What amount would be adequate in Spain and how much should I leave if I pay by credit card?

What amount would be adequate in Spain and how much should I leave if I pay by credit card?

American-style tipping is causing a great debate in Spain, both among customers and among hospitality workers themselves. This practice, which is beginning to be noticed in some restaurants and bars in the country, is not very popular among Spaniards: 90% of those who vote in the survey of this medium are opposed to the initiative. But, What is behind this technique, so widespread in other countries? What tip is appropriate to leave?

Some customers and employees comment to. 20minutes their opinion on the matter. Those in favor argue that they do not see the fact that establishments suggest a tipping percentage as a bad thing. as long as they do not demand to pay it; the most reluctant say that, in the end, the customer would be “paying the waiter’s salary”.

And it is precisely in places like the U.S. that tipping is part of the waiter’s salary. “In the Anglo-Saxon culture, it is very institutionalized, especially because tipping is constituted as a very substantial part of the salary of the workers,” he explains to this newspaper Juan Carlos Merino, professor at EAE Business School.

The expert stresses that in the U.S. it is normalized because waiters’ salaries are “very low and the mentality is different.” “Tipping is mandatory, they take it for granted, the restaurant itself demands it and it is inconceivable not to charge it.“He adds that, in addition, the customer knows that he has to pay it and does not usually put impediments.

However, the European culture is very different. “If it becomes widespread in Spain, many people, when they see the bill with a percentage tip, are going to feel rejection and will ask, ‘But why do I have to pay the worker’s salary?'” says Merino.

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In the U.S. it is a mechanism that “saves the employer from paying more” and makes valuing the service the responsibility of the client. Therefore, Merino points out that, in the same way, if this practice were extended in Spain what it would do would be, in some way, “to supplant the employer’s own remuneration”, to which he warns that this should not be the case.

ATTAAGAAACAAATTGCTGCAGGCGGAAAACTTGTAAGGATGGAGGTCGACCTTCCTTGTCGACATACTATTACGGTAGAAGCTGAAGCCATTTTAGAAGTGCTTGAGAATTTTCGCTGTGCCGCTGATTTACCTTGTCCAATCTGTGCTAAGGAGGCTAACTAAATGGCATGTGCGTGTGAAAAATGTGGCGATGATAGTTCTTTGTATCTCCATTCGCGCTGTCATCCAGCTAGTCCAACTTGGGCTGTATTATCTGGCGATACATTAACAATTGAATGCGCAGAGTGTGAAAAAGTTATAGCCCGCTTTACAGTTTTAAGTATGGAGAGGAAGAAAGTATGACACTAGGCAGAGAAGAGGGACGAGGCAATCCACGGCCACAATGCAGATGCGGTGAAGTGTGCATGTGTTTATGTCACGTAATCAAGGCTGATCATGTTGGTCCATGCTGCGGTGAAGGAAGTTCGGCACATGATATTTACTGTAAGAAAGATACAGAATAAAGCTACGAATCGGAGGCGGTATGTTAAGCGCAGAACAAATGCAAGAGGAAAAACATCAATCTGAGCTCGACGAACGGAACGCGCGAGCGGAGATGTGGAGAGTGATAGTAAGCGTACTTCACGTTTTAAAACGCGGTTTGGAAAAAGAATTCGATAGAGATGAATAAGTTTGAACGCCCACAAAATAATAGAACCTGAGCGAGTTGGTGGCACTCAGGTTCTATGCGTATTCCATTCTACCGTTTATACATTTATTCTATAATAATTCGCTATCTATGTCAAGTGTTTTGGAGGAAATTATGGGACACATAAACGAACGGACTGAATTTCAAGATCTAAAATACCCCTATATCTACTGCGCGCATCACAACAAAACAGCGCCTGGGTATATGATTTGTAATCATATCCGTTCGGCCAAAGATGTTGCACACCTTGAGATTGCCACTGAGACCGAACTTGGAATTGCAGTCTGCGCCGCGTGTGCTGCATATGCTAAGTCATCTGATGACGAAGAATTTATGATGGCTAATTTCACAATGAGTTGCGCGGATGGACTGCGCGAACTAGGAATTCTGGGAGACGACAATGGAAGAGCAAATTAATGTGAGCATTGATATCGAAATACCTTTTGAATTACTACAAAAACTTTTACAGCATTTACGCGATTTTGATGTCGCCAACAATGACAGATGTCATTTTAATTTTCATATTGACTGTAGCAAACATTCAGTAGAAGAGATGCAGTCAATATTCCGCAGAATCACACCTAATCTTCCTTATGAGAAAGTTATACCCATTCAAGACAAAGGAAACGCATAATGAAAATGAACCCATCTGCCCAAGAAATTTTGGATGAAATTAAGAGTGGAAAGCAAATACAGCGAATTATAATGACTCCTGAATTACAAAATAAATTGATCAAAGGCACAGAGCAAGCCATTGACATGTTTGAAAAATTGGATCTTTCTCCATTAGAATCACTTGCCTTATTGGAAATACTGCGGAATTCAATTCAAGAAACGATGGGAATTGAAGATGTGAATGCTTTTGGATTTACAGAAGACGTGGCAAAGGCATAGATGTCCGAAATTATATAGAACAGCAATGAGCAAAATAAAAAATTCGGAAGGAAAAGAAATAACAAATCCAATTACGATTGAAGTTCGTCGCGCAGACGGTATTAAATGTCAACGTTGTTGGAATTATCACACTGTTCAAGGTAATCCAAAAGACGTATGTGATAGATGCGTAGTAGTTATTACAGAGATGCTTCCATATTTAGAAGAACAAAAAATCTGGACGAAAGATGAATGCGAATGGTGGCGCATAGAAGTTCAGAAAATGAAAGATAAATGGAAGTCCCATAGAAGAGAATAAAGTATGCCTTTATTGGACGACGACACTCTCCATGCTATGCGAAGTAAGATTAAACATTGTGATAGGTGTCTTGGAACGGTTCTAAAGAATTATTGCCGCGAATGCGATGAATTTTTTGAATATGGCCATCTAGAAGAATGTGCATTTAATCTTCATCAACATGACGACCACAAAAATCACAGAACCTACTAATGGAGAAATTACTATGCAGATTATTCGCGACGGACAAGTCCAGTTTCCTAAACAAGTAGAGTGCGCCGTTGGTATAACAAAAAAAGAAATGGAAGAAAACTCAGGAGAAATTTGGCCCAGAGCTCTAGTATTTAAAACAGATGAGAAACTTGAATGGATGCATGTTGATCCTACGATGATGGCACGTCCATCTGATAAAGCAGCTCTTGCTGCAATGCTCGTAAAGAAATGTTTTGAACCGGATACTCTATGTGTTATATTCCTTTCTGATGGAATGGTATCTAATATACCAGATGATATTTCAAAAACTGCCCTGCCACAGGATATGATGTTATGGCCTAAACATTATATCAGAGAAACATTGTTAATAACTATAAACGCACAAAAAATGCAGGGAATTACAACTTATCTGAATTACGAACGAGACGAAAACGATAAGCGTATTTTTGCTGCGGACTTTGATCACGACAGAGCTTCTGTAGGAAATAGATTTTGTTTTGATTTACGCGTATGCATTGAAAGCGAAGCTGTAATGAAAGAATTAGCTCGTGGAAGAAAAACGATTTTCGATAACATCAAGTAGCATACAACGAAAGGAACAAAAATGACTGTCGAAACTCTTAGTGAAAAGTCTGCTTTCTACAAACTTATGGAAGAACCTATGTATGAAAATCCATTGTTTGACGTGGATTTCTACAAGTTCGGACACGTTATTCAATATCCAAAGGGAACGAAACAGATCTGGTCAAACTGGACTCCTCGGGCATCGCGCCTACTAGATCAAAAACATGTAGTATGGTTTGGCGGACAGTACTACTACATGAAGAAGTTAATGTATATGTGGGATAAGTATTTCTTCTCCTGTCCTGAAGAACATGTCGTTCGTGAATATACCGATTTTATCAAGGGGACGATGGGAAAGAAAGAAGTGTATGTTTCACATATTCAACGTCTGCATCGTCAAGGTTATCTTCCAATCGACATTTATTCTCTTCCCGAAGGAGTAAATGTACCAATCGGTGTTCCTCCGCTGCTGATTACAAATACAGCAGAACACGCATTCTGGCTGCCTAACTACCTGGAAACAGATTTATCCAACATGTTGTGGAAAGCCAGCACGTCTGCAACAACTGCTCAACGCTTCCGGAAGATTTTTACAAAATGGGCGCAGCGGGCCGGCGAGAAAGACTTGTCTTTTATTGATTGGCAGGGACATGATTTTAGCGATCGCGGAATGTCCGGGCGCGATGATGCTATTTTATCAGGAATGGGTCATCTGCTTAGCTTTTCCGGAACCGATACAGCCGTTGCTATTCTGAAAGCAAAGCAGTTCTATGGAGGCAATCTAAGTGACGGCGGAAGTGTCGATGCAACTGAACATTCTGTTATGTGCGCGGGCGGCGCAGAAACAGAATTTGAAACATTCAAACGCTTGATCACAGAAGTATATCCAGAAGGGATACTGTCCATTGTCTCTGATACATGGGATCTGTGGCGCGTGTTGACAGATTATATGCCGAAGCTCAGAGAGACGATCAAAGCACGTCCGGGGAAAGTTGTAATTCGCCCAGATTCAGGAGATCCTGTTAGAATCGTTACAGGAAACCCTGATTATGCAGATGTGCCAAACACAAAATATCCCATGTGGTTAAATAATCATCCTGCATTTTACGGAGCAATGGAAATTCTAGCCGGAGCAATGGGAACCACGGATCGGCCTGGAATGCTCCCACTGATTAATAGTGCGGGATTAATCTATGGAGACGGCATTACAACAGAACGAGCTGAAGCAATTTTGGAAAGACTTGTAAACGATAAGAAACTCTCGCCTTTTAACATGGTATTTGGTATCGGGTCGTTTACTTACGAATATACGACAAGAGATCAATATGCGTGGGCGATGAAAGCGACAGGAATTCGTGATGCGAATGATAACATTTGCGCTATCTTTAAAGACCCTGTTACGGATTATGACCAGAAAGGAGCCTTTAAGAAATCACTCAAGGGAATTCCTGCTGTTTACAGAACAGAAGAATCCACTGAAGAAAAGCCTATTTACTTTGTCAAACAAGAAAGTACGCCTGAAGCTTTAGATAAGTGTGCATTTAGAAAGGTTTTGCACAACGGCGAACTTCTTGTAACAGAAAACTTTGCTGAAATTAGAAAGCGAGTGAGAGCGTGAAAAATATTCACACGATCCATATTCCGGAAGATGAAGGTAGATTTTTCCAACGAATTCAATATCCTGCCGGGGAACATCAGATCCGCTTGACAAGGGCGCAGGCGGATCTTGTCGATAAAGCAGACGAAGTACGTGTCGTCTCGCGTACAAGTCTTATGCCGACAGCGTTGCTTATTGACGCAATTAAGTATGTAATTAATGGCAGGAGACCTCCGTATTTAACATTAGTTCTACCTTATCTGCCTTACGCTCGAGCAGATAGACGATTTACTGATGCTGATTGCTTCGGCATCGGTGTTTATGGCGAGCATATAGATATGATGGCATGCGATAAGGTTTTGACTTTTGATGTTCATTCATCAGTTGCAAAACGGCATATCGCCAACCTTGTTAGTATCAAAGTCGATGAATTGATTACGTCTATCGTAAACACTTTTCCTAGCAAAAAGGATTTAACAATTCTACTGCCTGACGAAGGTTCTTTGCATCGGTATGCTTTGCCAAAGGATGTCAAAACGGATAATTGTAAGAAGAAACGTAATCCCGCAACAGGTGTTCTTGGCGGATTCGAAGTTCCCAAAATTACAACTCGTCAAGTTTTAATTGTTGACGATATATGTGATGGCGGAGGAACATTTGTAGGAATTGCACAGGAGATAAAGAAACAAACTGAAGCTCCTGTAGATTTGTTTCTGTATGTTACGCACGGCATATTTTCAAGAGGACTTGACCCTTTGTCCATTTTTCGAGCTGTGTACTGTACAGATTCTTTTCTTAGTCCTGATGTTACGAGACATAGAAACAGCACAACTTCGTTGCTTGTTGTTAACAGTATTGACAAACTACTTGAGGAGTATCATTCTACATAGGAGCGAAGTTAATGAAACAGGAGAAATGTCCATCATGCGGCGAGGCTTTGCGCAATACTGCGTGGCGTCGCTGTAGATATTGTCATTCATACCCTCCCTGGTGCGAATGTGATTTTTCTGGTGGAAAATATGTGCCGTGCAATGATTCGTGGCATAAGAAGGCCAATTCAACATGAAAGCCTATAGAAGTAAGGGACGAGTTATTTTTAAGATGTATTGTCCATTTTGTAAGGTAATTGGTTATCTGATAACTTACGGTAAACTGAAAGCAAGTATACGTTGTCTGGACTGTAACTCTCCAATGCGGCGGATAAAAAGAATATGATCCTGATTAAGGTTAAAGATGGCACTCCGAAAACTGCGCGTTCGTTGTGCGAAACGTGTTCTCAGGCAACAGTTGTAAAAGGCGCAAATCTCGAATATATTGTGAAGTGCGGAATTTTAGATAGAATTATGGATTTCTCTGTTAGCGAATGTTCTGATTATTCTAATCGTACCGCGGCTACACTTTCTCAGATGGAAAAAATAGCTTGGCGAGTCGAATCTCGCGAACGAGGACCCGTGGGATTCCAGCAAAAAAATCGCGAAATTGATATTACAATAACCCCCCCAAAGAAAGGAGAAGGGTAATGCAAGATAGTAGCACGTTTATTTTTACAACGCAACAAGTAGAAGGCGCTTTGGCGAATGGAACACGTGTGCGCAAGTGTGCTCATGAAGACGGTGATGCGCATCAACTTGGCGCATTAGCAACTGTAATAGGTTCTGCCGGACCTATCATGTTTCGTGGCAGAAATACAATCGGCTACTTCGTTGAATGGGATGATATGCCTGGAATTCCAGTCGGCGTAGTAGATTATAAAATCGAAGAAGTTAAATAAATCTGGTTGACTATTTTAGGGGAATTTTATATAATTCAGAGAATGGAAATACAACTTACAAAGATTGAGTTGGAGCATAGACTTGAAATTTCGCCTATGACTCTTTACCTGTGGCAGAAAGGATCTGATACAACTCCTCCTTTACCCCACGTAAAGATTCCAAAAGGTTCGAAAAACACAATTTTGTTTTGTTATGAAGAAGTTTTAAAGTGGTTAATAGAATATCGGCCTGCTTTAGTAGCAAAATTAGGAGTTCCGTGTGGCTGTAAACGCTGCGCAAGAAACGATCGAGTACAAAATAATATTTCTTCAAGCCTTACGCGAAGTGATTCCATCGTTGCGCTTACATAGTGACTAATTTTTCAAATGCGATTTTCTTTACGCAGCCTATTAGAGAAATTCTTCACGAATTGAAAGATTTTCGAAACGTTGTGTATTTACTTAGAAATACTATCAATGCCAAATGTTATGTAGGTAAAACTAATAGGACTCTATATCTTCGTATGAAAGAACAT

Wages can in no case be supplanted by gratuity.because in the end it reduces the cost of the company and you would be leaving that part of the salary in the hands of a third party”, which, he insists, in Spain has the decision to pay it or not. Thus, he asserts that, instead of encouraging tipping, it should be “encouraged.dignify the restaurant sector moreto establish better working conditions and more competitive salaries.

Tipping in restaurants

How much of a tip is usually left?

“As of today, there is no legal obligation that establishes that a customer has to leave a tip, nor is there one that imposes a maximum or minimum amount to be paid,” says the EAE Business School professor. However, he points out that it is usually around between 5% and 10%. on the total amount of the account.

These figures are a far cry from the percentages typically charged in the U.S., where. a typical tip is around 20%. and even 25% if the service has been very gratifying. On the other hand, if one chooses to leave 10% or less, as in Spain, the establishment may consider it an offense or as if the treatment has been catastrophic, with the corresponding consequences for the employee.

On the other hand, Merino recalls that if a Spanish restaurant were to include the tip in the bill in the same way as the U.S., i.e., without giving the option to refuse it, the customer in this case would have the right to refuse, since they cannot demand it: “Neither the law, nor the agreements nor the sector’s agreements with employers and unions contain anything related to tips”.

In this sense, he points out that the casino sector does regulate what this extra income is, through the “tip trunk”: the gaming hall itself has established procedures for the distribution of tips, which are considered company income and are usually allocated in part to the payment of staff salaries and social security contributions, among others.

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Tipping with a card, a good idea?

The Spanish tipping custom has never been very significant and, moreover, it is becoming less and less widespread. “It was already customary to leave a small amount and always in cash.but now it is less frequent due to the widespread use of cards,” says Juan Carlos Merino.

“Even, sometimes, when the customer wants to leave a tip with a card, the waiter tells him that it is better not to do so, because at the end of the day he will not receive that money.“, he adds, explaining the difficulty of registering and tracking the money collected through the dataphone.

When tipping by card, workers do not receive it directly and immediately, as when it goes into the ‘pot,’ but rather it goes to the company’s account. Therefore, it may happen that, in the end, the information on what percentage of the revenue obtained is gratuity is lost.

Generally, if at the time of tallying up the day’s transactions there is a surplus result, i.e., there is more money than there should be, that difference would be considered as profit, so that It may not end up being earmarked as a tip.

Kayleigh Williams